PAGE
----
John Updike's "Separating" is a story of a failed marriage and its" affect upon all of those involved. Written in a rhythmic manner, the story weaves through the emotions and feelings of the father, Richard. Upon multiple occasions, Richard responds and reacts to the sentiments triggered by his surrounding environment. Thus, the element of setting develops into a crucial factor in creating the frame of the work. Through metaphorical diction, the background of the story's plot is conveyed through the in-congruencies between the physical and emotional atmospheres.
Richard and his family, the Maples, appear to be living in an almost paradise-like region. Images of a "metallic blue river, the emerald marsh,"(69) and "the scattered islands" with their "white bits of beach"(69), imply such a beautiful setting. Overall, the aspects of the entire physical atmosphere are positive and optimistic. A place where happiness, "like the sunlight"(66) should "continue relentlessly"(66). However, the cheerful habitat the Maples posses directly contradicts the tone of the story. The deep turmoil between Richard and his wife, Joan, is directly overshadowed by the "golden shafts and cascades of green"(65) created by the ever present sunlight. Almost mocking the Maples, as their depressing predicament makes them an all out "stain in nature"(65). .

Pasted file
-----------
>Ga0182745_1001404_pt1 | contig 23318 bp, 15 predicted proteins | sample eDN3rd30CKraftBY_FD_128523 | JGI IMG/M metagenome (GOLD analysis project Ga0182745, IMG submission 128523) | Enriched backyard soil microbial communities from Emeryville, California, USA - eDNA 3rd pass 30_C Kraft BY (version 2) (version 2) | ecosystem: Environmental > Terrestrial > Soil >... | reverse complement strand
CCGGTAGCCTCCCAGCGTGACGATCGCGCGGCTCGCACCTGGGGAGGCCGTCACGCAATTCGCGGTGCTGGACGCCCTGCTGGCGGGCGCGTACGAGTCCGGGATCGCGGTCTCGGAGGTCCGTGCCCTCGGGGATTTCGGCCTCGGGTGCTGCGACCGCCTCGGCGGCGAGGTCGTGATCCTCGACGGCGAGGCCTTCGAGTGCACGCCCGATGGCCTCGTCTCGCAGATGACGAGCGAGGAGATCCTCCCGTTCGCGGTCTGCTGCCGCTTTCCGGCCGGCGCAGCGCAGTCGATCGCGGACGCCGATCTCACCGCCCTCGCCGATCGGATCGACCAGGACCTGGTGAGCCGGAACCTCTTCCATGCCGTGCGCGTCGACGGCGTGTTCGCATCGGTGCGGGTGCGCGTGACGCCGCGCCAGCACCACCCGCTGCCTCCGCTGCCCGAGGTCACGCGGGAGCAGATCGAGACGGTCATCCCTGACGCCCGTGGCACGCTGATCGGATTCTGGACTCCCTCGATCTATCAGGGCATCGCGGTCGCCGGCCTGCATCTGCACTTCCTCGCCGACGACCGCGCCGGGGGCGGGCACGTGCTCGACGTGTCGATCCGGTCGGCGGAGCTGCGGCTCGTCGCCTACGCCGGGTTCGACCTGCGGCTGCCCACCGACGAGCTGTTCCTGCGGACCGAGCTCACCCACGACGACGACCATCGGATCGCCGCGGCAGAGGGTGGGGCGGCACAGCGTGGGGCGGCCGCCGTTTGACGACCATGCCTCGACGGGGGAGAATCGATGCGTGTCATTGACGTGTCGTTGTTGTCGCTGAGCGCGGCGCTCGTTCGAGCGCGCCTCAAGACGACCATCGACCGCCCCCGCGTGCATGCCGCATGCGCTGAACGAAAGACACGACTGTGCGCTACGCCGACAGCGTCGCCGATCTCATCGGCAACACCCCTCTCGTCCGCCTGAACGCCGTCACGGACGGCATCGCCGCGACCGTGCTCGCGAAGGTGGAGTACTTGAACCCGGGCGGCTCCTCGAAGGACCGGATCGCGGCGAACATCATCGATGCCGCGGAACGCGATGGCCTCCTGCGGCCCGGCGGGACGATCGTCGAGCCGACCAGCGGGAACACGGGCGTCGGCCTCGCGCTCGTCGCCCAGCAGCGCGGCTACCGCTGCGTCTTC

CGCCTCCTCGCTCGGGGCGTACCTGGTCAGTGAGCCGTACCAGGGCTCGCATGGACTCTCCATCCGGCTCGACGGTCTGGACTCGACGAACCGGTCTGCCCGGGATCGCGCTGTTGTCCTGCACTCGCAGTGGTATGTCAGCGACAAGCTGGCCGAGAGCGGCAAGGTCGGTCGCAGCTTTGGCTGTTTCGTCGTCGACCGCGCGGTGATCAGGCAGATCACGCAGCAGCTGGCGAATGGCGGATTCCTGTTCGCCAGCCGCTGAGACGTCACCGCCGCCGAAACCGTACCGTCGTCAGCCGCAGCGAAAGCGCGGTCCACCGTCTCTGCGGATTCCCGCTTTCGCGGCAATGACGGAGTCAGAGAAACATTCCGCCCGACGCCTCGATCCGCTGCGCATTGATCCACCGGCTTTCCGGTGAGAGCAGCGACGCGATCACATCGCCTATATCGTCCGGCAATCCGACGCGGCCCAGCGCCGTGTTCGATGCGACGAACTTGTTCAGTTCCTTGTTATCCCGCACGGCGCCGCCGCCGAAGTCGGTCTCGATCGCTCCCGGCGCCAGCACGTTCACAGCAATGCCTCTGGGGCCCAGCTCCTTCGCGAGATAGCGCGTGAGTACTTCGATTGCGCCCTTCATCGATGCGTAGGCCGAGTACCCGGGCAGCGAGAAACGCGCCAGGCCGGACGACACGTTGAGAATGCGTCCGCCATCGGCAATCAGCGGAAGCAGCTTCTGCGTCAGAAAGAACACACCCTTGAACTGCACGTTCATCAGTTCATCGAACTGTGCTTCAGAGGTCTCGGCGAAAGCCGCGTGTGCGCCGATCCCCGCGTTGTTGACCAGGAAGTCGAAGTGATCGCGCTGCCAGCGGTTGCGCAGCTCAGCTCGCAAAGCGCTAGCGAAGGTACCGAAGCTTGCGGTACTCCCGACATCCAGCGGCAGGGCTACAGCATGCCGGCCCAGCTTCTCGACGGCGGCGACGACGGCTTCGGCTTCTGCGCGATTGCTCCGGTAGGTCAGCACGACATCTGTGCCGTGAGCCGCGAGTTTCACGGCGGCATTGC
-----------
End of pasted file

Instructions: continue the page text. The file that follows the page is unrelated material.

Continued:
These implied metaphors compliment the concept that the physical atmosphere proves to be the exact opposite of what is going on inside the Maple household. One can deduce that the Maples are at least an upper-middle class family. They have what seems to be a nice house, with sufficient room for each of the four children. The Maples even make enough money to pay for the bulldozing of a their own clay tennis court. On the outside they appear as a normal family, a possible divorce is something that happens to families that demonstrate sign of a physical deterioration, not a family that seems so fundamentally stable and secure like the Maples.